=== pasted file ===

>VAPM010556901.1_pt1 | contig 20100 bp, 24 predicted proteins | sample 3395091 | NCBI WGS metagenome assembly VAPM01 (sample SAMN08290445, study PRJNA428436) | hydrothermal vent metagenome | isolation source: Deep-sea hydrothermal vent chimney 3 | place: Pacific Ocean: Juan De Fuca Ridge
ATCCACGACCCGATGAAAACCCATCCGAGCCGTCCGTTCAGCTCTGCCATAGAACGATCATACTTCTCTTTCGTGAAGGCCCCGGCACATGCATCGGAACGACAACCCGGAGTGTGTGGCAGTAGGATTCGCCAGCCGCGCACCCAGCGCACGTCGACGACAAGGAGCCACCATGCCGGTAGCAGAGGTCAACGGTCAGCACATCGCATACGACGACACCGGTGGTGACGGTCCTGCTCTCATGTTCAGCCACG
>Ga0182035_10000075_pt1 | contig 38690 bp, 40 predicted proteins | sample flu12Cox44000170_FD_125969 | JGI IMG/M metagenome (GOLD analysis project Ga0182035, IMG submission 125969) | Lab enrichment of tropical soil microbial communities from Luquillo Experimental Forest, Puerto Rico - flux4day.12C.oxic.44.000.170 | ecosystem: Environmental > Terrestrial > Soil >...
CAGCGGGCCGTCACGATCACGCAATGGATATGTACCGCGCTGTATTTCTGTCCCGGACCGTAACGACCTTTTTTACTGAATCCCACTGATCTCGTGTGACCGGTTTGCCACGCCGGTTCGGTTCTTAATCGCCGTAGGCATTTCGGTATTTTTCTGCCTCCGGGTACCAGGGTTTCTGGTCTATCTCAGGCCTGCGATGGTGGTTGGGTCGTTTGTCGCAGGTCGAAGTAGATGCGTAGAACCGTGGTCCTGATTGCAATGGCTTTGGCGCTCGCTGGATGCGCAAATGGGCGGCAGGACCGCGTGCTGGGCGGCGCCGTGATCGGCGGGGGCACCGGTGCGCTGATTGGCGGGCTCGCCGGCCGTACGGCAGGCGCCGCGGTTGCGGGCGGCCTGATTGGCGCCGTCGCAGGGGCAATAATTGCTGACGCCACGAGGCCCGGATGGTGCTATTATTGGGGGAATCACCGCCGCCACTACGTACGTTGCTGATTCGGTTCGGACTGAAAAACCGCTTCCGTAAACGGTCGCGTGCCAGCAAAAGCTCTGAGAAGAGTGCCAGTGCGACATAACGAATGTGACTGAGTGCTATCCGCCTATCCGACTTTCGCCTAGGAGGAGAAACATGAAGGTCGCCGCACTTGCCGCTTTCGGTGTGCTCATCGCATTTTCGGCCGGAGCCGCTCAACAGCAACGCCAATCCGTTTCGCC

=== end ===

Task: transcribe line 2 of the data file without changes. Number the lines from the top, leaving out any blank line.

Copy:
ATCCACGACCCGATGAAAACCCATCCGAGCCGTCCGTTCAGCTCTGCCATAGAACGATCATACTTCTCTTTCGTGAAGGCCCCGGCACATGCATCGGAACGACAACCCGGAGTGTGTGGCAGTAGGATTCGCCAGCCGCGCACCCAGCGCACGTCGACGACAAGGAGCCACCATGCCGGTAGCAGAGGTCAACGGTCAGCACATCGCATACGACGACACCGGTGGTGACGGTCCTGCTCTCATGTTCAGCCACG